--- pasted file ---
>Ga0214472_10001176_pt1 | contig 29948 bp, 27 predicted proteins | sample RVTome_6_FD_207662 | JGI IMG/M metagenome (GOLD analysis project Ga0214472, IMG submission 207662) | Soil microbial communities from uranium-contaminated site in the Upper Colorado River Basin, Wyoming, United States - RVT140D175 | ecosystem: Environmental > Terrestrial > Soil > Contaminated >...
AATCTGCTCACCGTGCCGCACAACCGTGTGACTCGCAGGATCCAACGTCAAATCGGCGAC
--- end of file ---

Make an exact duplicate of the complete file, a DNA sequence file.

>Ga0214472_10001176_pt1 | contig 29948 bp, 27 predicted proteins | sample RVTome_6_FD_207662 | JGI IMG/M metagenome (GOLD analysis project Ga0214472, IMG submission 207662) | Soil microbial communities from uranium-contaminated site in the Upper Colorado River Basin, Wyoming, United States - RVT140D175 | ecosystem: Environmental > Terrestrial > Soil > Contaminated >...
AATCTGCTCACCGTGCCGCACAACCGTGTGACTCGCAGGATCCAACGTCAAATCGGCGAC